The Walking Dead Season 4Reviewed by Jesse Miller, MoreHorror.com

Since its arrival, the zombie apocalypse horror-drama has seen much success but from where I stood, it appeared that the show was struggling a bit with capturing the little things that made its graphic novel so hard-hitting, nasty and just a hell of a story, with well-rounded characters.

To me, it seems The Walking Dead has improved a little more with those details with each season that comes. Is this perhaps due to the shift of showrunners over the past three seasons? Seeing as though when Frank Darabont exited as showrunner after season one, Glen Mazzara took over until he himself exited after season three, leading Scott Gimple to assume the role for this fourth season.

Regardless of what played out behind the scenes, the 16 episodes that make up this rather effective fourth season sees The Walking Dead at its best yet, correcting past mistakes and delivering what it’s come to be known for – gut-wrenching turns in the story, excellent character development and of course, the nastiness that comes with living in a world such as the one that the characters inhabit.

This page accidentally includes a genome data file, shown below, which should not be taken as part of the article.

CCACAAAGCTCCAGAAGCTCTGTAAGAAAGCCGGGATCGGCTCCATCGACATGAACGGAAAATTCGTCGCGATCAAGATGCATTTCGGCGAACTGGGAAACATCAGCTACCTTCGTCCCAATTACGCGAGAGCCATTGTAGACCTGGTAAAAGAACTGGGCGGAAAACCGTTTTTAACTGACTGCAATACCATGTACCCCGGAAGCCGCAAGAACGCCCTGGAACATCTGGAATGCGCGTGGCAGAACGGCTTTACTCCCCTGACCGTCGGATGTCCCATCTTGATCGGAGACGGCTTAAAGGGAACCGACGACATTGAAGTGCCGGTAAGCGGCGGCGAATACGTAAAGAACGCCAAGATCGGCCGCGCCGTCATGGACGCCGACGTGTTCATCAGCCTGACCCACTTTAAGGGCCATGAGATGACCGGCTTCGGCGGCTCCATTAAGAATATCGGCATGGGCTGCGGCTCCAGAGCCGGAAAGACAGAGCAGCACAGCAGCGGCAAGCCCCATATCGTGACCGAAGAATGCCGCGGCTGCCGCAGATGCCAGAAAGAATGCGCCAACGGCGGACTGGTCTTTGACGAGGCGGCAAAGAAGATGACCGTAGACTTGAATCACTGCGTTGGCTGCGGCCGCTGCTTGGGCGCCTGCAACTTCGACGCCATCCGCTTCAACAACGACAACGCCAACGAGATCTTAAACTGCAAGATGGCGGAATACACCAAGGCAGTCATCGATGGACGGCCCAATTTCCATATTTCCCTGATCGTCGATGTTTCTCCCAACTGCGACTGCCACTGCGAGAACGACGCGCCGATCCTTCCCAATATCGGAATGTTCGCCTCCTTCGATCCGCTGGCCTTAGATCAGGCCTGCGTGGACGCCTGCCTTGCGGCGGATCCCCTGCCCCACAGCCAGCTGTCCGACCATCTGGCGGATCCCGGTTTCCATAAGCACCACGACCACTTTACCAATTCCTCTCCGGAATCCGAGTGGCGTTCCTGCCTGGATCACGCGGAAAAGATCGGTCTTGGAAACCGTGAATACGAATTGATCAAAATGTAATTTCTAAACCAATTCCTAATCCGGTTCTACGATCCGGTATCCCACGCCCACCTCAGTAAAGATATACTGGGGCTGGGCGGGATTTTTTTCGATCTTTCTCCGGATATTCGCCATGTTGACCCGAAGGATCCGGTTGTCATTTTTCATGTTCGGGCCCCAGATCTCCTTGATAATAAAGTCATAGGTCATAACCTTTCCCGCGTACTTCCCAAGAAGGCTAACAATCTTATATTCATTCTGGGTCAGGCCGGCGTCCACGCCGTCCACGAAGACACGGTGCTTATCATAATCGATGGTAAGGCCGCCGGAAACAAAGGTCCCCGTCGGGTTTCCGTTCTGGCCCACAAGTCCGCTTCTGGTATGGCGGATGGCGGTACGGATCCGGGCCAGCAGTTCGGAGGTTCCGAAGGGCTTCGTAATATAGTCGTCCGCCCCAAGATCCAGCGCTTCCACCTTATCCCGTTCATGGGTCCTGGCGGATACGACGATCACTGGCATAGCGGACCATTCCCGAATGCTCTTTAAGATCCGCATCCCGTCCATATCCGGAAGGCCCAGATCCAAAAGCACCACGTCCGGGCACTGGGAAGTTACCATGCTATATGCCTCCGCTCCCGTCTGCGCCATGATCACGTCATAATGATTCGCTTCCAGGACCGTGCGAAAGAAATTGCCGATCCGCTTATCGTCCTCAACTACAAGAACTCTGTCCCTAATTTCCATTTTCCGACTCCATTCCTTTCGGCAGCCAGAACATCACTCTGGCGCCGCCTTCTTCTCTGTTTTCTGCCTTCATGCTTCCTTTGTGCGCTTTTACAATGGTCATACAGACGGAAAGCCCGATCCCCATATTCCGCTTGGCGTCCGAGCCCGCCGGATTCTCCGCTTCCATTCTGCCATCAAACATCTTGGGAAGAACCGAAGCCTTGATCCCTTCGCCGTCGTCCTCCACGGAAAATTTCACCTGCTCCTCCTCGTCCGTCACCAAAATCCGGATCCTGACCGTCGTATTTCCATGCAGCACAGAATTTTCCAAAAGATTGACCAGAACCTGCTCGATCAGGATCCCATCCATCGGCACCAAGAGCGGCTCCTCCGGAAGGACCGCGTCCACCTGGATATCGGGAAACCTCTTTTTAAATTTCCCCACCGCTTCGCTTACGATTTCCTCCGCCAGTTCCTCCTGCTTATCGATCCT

The main cast here are all in top form and across the season, each cast member gets their time to shine in both the quieter dramatic moments and otherwise. We’d be here all day if I were to highlight each cast member and dive into how effective they become in their roles but I’d like to point out Andrew Lincoln in capturing Rick’s torment at what role he has to play to these group of survivors. Danai Gurira has much more material to work with as Michonne gets fleshed out and given more life besides her glaring silent ways. Norman Reedus gets some exciting material as well to work with in the second half of the season where he has more range to work with besides being the general gruff southern bloke. Lawrence Gilliard, Jr. joins the main cast as Bob Stookey, former army medic and struggling alcoholic. Gilliard is an exceptional character actor and as Stookey, he is fascinating to watch.